crimes. The felonious and forcible taking from the
person of another, goods or money to any value, by violence or putting him in
fear. 4 Bl. Com. 243 1 Bald. 102.
2. By "taking from the person" is meant not only the immediate taking
from his person, but also from his presence when it is done with violence and
against his consent. 1 Hale, P. C. 533; 2 Russ. Crimes, 61. The taking must be
by violence or putting the owner in fear, but both these circumstances need not
concur, for if a man should be knocked down and then robbed while be is
insensible, the offence is still a robbery. 4 Binn. R. 379. And if the party be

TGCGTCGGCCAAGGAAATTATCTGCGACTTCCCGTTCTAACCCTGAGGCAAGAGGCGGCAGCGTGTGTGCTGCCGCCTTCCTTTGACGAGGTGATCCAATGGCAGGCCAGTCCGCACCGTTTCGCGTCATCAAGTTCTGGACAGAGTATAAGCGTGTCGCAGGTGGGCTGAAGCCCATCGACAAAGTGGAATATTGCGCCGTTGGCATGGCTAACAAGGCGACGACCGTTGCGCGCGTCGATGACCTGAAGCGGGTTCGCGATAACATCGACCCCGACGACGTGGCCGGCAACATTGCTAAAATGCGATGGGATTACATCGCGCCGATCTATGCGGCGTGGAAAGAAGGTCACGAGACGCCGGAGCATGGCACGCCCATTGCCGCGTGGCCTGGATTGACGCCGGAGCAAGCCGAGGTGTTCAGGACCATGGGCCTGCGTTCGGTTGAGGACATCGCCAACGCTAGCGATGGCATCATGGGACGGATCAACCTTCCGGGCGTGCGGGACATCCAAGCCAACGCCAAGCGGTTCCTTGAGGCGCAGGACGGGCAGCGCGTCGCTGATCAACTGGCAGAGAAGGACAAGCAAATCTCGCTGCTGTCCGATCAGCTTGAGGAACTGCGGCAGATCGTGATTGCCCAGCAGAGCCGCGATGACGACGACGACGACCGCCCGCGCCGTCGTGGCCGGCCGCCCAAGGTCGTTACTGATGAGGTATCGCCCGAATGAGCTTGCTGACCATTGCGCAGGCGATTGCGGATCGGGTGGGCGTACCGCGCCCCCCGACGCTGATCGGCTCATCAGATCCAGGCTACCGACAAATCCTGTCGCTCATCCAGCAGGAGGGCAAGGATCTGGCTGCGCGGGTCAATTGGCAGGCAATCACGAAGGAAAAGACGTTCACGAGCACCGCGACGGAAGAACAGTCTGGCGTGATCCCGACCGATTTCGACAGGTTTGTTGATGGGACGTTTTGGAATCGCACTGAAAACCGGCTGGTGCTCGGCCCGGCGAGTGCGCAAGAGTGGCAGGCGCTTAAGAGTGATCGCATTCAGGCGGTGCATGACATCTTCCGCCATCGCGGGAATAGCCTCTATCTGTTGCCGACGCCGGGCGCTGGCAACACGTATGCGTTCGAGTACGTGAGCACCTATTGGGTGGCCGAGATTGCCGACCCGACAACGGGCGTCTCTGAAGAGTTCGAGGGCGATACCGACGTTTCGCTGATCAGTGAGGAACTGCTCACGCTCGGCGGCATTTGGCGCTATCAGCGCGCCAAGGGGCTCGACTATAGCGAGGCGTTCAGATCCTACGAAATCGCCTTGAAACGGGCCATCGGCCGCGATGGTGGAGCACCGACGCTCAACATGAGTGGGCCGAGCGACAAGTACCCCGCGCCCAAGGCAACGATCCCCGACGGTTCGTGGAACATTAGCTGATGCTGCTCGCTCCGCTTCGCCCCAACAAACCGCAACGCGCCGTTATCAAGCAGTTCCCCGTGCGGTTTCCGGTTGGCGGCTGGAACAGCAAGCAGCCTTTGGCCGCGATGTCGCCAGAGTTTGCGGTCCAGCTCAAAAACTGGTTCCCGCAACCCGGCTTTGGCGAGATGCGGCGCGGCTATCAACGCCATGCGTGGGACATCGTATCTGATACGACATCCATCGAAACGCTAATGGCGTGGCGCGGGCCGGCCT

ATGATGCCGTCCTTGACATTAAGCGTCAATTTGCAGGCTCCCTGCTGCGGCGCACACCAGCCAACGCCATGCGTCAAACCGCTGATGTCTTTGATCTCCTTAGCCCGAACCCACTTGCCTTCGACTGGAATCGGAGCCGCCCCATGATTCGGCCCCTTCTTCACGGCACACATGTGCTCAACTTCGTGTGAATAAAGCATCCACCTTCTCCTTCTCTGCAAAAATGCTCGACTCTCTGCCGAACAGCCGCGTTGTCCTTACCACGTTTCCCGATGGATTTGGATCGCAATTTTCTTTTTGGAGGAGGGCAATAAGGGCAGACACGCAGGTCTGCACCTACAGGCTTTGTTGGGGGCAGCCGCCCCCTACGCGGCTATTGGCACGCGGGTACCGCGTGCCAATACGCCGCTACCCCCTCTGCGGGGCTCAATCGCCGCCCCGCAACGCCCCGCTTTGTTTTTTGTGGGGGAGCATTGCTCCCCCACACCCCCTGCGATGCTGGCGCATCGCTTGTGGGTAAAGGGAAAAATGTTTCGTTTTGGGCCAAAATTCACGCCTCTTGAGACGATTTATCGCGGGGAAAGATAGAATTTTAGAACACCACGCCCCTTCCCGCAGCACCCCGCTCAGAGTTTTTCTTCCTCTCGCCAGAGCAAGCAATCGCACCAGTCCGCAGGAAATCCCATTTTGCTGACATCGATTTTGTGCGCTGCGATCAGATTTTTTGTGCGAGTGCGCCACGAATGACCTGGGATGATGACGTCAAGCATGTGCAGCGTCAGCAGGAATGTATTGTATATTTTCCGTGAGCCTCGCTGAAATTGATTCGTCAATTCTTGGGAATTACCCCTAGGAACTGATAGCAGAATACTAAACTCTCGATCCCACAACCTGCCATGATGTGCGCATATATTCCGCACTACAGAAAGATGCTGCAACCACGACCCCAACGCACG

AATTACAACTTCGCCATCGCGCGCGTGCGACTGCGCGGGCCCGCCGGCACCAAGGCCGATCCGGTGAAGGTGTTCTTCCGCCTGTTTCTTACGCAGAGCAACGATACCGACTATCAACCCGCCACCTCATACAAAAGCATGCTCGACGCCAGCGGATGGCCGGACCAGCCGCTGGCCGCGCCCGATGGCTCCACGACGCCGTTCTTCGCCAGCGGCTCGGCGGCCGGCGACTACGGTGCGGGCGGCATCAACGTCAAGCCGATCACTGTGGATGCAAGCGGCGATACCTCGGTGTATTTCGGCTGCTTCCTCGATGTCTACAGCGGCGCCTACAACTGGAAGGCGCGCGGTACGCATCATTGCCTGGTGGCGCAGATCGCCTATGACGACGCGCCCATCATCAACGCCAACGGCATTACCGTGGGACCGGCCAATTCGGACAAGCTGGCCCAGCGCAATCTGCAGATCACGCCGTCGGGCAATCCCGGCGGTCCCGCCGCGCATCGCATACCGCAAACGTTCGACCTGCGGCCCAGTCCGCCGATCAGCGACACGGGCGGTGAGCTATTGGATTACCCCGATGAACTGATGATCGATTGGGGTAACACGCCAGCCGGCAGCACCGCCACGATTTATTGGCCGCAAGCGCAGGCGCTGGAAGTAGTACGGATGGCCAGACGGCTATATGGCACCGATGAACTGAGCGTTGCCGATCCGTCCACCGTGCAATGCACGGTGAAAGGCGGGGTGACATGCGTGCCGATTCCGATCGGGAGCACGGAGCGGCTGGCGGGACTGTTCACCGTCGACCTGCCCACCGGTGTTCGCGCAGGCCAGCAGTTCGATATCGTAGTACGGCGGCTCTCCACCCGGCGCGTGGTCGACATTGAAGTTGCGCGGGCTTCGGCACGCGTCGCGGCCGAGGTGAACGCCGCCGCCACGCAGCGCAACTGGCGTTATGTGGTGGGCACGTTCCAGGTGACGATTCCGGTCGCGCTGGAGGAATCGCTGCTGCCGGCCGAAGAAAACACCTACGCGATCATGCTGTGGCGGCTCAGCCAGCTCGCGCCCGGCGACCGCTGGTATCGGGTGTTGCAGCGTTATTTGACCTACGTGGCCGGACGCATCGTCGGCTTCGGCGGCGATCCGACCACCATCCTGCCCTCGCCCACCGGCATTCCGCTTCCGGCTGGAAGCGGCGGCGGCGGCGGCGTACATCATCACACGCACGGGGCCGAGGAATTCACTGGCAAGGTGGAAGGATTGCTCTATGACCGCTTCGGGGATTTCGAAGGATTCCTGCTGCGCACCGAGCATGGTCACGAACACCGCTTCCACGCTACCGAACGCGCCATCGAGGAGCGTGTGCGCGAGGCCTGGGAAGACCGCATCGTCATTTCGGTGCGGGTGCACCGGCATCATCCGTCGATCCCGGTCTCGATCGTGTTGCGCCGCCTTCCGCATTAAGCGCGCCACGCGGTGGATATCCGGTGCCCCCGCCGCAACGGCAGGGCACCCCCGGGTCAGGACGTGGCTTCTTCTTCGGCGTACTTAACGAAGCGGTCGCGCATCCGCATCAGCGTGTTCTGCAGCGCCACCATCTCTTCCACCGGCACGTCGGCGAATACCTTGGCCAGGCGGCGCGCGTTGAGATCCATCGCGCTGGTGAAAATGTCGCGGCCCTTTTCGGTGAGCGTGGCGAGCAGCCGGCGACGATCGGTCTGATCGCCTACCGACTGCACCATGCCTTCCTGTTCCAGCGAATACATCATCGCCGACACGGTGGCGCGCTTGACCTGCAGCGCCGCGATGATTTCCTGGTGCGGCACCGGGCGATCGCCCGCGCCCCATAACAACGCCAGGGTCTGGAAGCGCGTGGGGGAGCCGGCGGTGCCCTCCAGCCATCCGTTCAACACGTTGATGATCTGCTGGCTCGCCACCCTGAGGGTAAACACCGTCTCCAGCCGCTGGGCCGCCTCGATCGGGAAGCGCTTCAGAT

put in fear by threats and then robbed, it is not necessary there should be any
3. This offence differs from a larceny from the person in this, that in
the latter, there is no violence, while in the former the crime is incomplete
without an actual or constructive force. Id. Vide 2 Swift s Dig. 298. Prin.
Pen. Law, ch. 22, §4, p. 285; and Carrying away; Invito Domino; Larceny;
Source: Bouviers Law Dictionary 1856 Edition